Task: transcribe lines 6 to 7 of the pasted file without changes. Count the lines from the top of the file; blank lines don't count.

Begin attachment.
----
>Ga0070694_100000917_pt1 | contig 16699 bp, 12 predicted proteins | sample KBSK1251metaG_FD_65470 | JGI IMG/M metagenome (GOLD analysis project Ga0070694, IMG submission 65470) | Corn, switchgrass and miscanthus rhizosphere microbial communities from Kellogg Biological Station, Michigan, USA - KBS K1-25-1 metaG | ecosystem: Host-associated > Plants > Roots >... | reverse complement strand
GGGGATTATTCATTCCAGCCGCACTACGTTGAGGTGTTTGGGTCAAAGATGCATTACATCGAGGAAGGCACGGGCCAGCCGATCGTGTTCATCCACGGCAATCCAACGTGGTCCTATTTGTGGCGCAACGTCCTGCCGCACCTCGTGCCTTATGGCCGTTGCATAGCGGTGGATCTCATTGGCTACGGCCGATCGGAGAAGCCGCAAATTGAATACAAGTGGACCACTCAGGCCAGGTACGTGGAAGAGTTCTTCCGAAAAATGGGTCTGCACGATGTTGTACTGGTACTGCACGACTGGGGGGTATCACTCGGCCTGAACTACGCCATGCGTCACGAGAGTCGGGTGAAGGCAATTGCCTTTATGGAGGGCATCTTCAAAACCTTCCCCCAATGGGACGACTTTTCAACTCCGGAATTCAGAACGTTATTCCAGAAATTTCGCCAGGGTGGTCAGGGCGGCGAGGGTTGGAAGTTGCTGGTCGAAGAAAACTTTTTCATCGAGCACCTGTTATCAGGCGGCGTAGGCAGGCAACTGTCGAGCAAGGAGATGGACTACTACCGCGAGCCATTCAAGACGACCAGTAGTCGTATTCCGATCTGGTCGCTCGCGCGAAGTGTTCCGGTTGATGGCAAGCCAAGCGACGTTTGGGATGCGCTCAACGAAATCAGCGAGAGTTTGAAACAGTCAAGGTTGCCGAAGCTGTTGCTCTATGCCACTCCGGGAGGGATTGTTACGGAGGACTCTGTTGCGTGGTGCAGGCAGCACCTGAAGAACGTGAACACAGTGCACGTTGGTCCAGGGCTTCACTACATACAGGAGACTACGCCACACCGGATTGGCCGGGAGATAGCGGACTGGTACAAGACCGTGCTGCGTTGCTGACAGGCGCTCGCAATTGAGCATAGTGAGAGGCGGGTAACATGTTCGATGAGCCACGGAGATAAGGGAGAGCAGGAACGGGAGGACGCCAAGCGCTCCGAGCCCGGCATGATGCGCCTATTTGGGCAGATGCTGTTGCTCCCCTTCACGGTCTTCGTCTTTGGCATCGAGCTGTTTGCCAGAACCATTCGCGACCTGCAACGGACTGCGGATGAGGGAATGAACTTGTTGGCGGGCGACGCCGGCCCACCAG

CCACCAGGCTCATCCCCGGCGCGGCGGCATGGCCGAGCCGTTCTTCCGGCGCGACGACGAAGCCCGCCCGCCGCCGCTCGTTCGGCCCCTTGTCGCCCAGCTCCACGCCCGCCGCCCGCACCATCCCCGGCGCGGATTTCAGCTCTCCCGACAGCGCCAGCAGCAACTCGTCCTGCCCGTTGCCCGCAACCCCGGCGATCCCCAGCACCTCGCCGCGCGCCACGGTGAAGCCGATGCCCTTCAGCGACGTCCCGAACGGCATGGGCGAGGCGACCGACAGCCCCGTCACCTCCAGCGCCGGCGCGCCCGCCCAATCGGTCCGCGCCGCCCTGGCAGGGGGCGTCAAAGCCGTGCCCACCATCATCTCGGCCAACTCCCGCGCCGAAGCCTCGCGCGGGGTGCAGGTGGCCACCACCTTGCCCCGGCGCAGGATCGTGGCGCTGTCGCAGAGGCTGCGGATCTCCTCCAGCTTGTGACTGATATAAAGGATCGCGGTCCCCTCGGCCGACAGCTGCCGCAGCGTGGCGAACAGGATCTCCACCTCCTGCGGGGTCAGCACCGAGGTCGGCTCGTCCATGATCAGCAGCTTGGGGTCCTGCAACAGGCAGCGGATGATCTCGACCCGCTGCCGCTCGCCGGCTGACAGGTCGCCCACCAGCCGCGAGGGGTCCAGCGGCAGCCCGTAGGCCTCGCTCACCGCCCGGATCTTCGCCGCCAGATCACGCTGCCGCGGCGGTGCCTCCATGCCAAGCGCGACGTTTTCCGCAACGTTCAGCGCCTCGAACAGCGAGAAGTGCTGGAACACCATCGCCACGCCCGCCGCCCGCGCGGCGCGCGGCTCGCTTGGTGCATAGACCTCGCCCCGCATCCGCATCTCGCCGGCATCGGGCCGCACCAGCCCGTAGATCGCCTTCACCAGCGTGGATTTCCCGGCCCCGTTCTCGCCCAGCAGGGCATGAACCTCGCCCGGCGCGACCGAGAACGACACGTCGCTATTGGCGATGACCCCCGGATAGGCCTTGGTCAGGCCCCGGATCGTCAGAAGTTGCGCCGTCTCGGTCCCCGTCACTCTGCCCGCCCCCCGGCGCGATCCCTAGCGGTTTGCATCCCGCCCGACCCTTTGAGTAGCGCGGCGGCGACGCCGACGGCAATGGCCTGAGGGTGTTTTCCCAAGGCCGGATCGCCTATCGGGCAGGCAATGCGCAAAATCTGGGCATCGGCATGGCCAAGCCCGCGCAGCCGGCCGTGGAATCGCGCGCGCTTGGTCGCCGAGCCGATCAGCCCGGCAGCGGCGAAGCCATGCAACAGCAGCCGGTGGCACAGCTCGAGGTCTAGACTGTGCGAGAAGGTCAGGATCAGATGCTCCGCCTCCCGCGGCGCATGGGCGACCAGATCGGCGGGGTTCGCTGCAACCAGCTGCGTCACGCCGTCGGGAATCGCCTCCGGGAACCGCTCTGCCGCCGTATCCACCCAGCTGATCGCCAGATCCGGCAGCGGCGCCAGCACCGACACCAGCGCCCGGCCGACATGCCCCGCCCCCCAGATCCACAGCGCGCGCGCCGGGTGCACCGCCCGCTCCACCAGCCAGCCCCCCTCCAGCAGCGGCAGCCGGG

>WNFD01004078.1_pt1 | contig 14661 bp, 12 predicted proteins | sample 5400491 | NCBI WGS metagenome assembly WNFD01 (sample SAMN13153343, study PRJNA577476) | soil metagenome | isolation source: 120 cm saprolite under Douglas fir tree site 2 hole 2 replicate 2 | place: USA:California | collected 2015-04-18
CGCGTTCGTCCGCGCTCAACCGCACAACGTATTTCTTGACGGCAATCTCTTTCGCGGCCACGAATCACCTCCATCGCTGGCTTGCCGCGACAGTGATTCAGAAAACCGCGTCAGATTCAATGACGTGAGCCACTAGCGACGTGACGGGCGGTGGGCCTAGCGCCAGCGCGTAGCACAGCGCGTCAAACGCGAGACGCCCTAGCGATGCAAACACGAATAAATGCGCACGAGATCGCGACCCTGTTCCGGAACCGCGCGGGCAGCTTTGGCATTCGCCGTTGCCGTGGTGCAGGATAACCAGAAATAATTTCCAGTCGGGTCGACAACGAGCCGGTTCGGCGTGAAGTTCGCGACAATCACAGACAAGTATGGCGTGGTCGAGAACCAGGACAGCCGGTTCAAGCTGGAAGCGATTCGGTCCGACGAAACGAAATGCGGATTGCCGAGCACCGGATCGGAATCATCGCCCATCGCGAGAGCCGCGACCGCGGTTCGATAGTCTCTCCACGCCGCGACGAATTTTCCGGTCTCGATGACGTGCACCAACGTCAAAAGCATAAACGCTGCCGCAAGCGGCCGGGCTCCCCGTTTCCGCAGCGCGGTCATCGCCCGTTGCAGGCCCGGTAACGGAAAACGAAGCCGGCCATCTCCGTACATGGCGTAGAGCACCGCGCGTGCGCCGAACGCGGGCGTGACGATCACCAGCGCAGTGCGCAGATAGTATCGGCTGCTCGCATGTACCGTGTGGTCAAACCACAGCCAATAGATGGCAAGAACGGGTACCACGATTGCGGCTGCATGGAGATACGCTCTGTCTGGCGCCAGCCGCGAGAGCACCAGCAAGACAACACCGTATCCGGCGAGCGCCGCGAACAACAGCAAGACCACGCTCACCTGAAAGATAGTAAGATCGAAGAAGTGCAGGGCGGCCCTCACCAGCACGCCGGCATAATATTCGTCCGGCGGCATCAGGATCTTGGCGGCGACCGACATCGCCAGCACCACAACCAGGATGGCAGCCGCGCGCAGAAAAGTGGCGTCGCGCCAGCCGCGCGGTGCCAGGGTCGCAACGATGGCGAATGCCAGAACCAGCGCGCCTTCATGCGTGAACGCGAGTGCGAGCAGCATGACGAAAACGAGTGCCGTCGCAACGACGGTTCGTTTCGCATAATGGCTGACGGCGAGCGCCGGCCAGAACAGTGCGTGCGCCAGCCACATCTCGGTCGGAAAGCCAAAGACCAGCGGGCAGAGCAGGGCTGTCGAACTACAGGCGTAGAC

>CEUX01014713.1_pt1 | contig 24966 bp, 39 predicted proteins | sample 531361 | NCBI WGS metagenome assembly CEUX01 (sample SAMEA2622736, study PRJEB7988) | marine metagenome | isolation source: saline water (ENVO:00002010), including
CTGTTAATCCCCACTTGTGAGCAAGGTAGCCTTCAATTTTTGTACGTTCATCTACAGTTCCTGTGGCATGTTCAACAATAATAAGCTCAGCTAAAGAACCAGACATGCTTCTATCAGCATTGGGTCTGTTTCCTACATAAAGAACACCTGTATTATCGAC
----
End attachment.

>CEUX01014713.1_pt1 | contig 24966 bp, 39 predicted proteins | sample 531361 | NCBI WGS metagenome assembly CEUX01 (sample SAMEA2622736, study PRJEB7988) | marine metagenome | isolation source: saline water (ENVO:00002010), including
CTGTTAATCCCCACTTGTGAGCAAGGTAGCCTTCAATTTTTGTACGTTCATCTACAGTTCCTGTGGCATGTTCAACAATAATAAGCTCAGCTAAAGAACCAGACATGCTTCTATCAGCATTGGGTCTGTTTCCTACATAAAGAACACCTGTATTATCGAC